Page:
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John Doyle: After the Ghomeshi exposé, where’s the media analysis?

Obligatory full disclosure: Like others, I never liked Jian Ghomeshi much. Coldly polite when encountered, it was clear he was highly sensitive to criticism, perceived or imagined, and super-aware of any mention of him.

In his longest letter of complaint to me, a few years ago, he declared, "You're not a fan of anything i do and have made it clear repeatedly over the years. In your columns you have made fun of my clothing, my words, the way i walk (!), my name, my tv show, my appearances on the hour, and now my stint on radio." Then came a reference to soccer.

It was bizarre. None of it was true. I checked, and there were two sustained references to him in nine years. Since this column appears five days a week, nine years is a lot of columns.

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I wrote back, thanked him for the feedback and said: "But, heavens, I think you exaggerate your role in my columns." I pointed to the two substantial mentions in nine years and concluded, "You can rest assured that you are far from my thoughts."

Now he's in everyone's thoughts. But the revelations about alleged appalling behaviour amount to an exposé, not sustained media criticism or analysis. And that's what we need in Canada. We need it desperately.

We have a relatively small media in Canada. And most of it exists inside a bubble. To call it insular would be an understatement. I was recently in Ireland where the media world is even smaller and has been described as rather like "a gated community." The term applies equally in Canada.

Some analysis has appeared, in this great paper and in other venues, on the work and management culture inside CBC Radio and related issues. These are essentially in reaction to the Ghomeshi story and nail what we lack on a sustained basis – independent analysis and probing of how media organizations operate, how they fail or succeed in coverage.

Most media-related coverage appears as a business story or an entertainment story and adheres to the blueprints of both types of coverage. It's not enough, and sadly, there isn't much support for true analysis. On occasions when this column has interpreted TV coverage of politicians, elections and the relationship between government and TV, there is small applause but a louder noise of disapproval comes from inside Canadian TV itself.

Ghomeshi had no monopoly on hypersensitivity to criticism. The TV industry, from execs to writers, can react with ferocity to analysis or even blunt reviews. And some readers react angrily to the TV critic interpreting political events as they unfold on TV. We're just not used to it. Perhaps we're not up for it.

Some journalism schools offer up their staff to do media analysis, but that usually amounts to interpreting "spin" in a hot news story, which essentially means talking about PR, not journalism or media. Me, I have more or less stopped talking to the student-written Ryerson Review of Journalism because the writers seem to have conclusions wrapped up in advance and have no curiosity about anything that challenges their existing views about television. Besides, most want into that gated community of Canadian media.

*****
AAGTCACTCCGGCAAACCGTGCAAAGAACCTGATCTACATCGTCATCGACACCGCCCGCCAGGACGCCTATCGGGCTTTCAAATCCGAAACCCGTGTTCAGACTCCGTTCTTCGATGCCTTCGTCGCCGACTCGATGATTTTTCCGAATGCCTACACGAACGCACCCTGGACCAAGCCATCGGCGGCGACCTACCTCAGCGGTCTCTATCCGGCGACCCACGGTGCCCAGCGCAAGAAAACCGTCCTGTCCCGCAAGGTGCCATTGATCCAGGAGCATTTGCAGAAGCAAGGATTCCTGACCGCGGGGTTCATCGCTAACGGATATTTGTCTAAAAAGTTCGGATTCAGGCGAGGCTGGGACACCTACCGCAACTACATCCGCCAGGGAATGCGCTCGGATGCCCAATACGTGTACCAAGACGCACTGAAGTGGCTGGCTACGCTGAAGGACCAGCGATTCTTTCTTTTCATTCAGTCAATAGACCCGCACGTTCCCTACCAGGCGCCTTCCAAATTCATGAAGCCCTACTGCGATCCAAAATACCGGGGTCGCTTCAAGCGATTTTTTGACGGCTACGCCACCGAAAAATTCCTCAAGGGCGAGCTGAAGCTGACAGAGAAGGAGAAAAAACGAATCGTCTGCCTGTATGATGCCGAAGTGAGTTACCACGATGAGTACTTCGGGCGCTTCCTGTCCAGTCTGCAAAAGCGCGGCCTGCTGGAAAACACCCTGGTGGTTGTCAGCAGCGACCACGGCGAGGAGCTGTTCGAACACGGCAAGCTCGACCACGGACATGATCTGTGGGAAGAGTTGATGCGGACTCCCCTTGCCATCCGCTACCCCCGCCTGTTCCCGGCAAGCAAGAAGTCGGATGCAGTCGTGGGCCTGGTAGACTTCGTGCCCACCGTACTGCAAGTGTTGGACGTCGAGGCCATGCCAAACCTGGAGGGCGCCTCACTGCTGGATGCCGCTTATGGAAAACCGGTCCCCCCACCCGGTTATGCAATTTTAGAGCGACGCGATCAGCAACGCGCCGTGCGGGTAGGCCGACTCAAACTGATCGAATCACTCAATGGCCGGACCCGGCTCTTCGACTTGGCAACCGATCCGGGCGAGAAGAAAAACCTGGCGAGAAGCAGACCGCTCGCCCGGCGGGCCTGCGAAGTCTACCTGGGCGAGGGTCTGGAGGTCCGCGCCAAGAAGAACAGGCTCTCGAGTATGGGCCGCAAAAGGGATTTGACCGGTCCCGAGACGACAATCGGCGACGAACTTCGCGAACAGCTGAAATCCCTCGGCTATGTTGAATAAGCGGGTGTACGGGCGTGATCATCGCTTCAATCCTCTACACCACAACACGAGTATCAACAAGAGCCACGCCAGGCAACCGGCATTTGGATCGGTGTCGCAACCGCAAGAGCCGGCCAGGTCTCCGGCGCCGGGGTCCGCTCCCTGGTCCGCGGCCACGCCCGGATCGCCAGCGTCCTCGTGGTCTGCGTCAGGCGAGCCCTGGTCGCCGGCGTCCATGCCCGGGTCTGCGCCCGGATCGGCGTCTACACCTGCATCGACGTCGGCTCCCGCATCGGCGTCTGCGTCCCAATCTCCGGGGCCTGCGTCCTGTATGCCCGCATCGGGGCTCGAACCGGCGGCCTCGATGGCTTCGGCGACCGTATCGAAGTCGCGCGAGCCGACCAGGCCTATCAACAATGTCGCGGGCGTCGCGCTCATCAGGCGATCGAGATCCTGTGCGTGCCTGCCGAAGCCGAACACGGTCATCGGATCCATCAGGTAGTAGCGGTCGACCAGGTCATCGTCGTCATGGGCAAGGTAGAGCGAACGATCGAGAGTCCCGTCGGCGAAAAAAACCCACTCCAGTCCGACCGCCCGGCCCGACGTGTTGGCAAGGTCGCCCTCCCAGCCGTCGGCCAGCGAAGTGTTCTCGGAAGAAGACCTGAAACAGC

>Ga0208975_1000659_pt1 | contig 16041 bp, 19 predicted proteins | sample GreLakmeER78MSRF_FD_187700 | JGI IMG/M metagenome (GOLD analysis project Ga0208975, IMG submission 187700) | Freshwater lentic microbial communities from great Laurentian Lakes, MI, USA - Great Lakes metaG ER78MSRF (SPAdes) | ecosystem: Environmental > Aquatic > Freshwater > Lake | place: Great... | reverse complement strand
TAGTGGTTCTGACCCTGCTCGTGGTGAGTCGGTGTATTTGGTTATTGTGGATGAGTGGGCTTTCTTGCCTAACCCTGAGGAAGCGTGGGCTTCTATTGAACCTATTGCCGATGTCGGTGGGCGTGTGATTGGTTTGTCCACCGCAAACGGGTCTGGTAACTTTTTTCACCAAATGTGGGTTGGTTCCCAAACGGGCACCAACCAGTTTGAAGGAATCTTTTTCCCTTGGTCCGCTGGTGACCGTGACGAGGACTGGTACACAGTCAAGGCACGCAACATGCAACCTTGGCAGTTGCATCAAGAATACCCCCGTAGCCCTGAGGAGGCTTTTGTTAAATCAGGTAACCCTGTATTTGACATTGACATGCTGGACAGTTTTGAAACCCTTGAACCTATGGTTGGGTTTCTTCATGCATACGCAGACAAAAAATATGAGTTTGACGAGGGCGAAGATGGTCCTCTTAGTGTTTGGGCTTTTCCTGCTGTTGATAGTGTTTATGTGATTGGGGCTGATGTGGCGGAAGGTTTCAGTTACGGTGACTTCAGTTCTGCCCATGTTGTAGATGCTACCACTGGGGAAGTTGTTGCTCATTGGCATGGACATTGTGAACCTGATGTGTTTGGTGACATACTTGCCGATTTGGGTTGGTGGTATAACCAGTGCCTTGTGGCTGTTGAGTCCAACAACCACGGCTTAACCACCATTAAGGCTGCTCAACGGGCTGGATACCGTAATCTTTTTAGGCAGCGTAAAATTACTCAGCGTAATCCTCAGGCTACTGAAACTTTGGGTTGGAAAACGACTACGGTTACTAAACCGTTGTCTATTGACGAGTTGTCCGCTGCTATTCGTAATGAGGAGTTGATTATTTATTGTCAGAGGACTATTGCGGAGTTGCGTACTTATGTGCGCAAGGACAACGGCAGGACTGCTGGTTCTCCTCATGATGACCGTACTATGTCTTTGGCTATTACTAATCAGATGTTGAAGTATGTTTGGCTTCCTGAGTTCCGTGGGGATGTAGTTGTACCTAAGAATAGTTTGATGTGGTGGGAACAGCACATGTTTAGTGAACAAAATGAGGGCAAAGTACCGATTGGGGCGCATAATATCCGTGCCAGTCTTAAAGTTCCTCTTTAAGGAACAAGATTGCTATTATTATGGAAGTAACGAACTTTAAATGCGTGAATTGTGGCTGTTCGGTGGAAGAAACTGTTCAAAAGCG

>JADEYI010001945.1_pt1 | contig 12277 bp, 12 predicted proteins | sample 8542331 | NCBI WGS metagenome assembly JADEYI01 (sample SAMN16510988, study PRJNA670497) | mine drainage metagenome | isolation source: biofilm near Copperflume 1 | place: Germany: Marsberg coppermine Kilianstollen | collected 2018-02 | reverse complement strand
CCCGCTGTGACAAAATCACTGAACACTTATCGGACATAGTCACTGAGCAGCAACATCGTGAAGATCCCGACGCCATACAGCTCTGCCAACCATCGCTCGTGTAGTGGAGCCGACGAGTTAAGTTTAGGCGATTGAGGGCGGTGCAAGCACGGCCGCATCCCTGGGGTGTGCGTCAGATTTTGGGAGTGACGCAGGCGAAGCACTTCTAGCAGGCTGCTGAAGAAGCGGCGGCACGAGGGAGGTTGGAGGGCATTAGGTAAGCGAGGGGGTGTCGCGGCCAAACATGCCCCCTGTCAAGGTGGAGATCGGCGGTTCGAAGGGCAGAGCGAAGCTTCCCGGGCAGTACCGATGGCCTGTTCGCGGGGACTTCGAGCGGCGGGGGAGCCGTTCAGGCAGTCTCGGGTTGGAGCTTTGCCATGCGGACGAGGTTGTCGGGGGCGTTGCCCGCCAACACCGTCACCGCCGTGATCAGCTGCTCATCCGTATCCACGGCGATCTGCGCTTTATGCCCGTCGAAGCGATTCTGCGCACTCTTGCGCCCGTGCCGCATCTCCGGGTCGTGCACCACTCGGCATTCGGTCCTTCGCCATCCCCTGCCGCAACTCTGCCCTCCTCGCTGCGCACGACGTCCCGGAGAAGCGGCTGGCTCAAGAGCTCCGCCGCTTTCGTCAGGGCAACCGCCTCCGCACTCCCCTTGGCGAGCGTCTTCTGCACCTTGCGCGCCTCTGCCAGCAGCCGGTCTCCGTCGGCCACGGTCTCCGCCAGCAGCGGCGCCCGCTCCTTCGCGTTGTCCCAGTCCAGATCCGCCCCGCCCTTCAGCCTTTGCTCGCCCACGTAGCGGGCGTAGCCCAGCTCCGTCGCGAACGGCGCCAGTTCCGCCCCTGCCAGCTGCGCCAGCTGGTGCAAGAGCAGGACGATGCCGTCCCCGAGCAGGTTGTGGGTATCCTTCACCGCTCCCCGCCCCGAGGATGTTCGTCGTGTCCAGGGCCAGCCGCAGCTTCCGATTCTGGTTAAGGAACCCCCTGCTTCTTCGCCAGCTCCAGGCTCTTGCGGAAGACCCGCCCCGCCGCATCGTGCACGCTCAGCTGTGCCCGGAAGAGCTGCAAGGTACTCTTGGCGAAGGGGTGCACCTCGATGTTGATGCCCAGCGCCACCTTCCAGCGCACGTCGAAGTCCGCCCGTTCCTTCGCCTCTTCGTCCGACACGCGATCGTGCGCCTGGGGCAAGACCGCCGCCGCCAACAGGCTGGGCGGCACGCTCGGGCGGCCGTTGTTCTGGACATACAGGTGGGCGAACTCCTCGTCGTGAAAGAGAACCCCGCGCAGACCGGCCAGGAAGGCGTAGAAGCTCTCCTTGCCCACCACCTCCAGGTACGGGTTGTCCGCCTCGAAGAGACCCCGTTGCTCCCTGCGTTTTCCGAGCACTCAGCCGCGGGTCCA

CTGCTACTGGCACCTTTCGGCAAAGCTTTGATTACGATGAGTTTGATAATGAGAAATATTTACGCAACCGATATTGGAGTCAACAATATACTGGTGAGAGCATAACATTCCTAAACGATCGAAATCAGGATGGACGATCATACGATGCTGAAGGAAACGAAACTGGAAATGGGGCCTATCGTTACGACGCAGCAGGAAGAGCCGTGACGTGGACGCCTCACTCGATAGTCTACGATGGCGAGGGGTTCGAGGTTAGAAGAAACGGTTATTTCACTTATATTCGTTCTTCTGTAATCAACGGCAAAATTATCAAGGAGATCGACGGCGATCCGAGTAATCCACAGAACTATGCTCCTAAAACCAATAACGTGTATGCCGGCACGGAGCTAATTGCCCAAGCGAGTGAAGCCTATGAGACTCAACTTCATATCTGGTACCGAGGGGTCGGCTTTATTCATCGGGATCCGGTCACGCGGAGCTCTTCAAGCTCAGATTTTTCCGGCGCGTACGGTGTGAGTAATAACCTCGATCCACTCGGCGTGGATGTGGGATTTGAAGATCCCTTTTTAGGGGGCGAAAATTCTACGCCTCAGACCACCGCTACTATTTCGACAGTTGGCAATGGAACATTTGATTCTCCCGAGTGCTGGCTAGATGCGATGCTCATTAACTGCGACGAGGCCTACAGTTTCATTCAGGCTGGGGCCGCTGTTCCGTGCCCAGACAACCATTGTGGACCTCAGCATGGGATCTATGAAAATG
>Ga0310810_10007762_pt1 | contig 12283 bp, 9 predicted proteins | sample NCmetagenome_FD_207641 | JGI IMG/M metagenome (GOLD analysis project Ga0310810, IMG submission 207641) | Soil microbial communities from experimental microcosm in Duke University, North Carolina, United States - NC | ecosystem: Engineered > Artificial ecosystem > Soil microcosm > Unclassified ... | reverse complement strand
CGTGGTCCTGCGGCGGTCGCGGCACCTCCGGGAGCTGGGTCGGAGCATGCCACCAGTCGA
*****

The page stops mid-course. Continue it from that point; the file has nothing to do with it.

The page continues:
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One issue that needs examination is the hierarchy and influence of major Canadian media. My feeling is that Ghomeshi's importance and influence in Canada was highly overestimated, just like his own sense of importance. Charles Adler and what unfolds on his radio show is vastly more relevant in grasping the country. If you're in the PMO and keeping tabs on what Canadians think, you're paying attention to Adler, not to CBC Radio's Q.

Time was the PMO paid close attention to CBC's The National, CTV National News and to The Globe and Mail. Now it pays closest attention to Adler and the most-watched TV local newscast in Canada, which is the local CTV News in Toronto. Analyze that.

We have a long way to go, post-Ghomeshi. Consider that a lot of the work on the story was done by the freelancer Jesse Brown, a guy with a website and a podcast. Admirable work. But is that all there is?

Obligatory full disclosure: After I received that note of expansive complaint from Ghomeshi, another complaint arrived in my inbox, from a senior CBC Radio producer who was the boss at Q at one point. Written from a personal e-mail address, it too complained about my attitude to Ghomeshi and to George Stroumboulopoulos in particular and essentially claimed I was against CBC's efforts to gain a younger audience. It was scolding, serious and the writer claimed to be hurt by my columns.

Now I wonder about the motivation and the meaning behind it. So much has been exposed, but more stern analysis is what's really needed. If anybody is up for it.

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About the Author
Television critic

John Doyle is The Globe and Mail's television critic. His column appears in the Review section Monday to Thursday and on Saturday. He has been the paper's critic since 2000. More


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